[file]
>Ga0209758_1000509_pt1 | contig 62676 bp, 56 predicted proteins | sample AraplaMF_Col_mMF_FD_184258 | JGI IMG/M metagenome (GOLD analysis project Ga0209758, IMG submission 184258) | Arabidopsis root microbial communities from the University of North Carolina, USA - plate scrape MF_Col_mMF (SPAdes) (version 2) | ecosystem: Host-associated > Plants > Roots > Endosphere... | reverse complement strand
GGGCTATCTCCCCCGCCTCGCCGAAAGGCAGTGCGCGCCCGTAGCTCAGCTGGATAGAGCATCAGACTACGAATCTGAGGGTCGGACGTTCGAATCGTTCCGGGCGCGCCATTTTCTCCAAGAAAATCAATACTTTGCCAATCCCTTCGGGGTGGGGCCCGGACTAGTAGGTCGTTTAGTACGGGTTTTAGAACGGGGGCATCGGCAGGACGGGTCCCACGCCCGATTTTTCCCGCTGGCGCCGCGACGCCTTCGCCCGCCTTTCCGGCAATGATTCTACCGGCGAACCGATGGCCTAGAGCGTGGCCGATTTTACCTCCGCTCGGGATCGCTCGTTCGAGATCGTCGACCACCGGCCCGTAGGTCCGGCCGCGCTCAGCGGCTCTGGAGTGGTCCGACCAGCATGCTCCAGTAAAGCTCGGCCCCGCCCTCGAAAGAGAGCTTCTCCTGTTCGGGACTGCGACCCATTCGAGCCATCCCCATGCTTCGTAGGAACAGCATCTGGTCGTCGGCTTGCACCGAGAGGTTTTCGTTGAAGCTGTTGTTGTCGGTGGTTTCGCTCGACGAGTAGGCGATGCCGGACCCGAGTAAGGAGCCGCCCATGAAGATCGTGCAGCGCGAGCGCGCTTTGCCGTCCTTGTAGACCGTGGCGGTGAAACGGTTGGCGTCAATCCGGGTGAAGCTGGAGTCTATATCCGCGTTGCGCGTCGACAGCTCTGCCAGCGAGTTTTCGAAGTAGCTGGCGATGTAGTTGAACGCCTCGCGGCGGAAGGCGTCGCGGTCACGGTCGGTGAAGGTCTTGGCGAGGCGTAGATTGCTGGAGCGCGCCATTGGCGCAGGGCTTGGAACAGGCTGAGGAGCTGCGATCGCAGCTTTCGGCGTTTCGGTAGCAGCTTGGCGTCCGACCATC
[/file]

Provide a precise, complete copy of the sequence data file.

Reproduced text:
>Ga0209758_1000509_pt1 | contig 62676 bp, 56 predicted proteins | sample AraplaMF_Col_mMF_FD_184258 | JGI IMG/M metagenome (GOLD analysis project Ga0209758, IMG submission 184258) | Arabidopsis root microbial communities from the University of North Carolina, USA - plate scrape MF_Col_mMF (SPAdes) (version 2) | ecosystem: Host-associated > Plants > Roots > Endosphere... | reverse complement strand
GGGCTATCTCCCCCGCCTCGCCGAAAGGCAGTGCGCGCCCGTAGCTCAGCTGGATAGAGCATCAGACTACGAATCTGAGGGTCGGACGTTCGAATCGTTCCGGGCGCGCCATTTTCTCCAAGAAAATCAATACTTTGCCAATCCCTTCGGGGTGGGGCCCGGACTAGTAGGTCGTTTAGTACGGGTTTTAGAACGGGGGCATCGGCAGGACGGGTCCCACGCCCGATTTTTCCCGCTGGCGCCGCGACGCCTTCGCCCGCCTTTCCGGCAATGATTCTACCGGCGAACCGATGGCCTAGAGCGTGGCCGATTTTACCTCCGCTCGGGATCGCTCGTTCGAGATCGTCGACCACCGGCCCGTAGGTCCGGCCGCGCTCAGCGGCTCTGGAGTGGTCCGACCAGCATGCTCCAGTAAAGCTCGGCCCCGCCCTCGAAAGAGAGCTTCTCCTGTTCGGGACTGCGACCCATTCGAGCCATCCCCATGCTTCGTAGGAACAGCATCTGGTCGTCGGCTTGCACCGAGAGGTTTTCGTTGAAGCTGTTGTTGTCGGTGGTTTCGCTCGACGAGTAGGCGATGCCGGACCCGAGTAAGGAGCCGCCCATGAAGATCGTGCAGCGCGAGCGCGCTTTGCCGTCCTTGTAGACCGTGGCGGTGAAACGGTTGGCGTCAATCCGGGTGAAGCTGGAGTCTATATCCGCGTTGCGCGTCGACAGCTCTGCCAGCGAGTTTTCGAAGTAGCTGGCGATGTAGTTGAACGCCTCGCGGCGGAAGGCGTCGCGGTCACGGTCGGTGAAGGTCTTGGCGAGGCGTAGATTGCTGGAGCGCGCCATTGGCGCAGGGCTTGGAACAGGCTGAGGAGCTGCGATCGCAGCTTTCGGCGTTTCGGTAGCAGCTTGGCGTCCGACCATC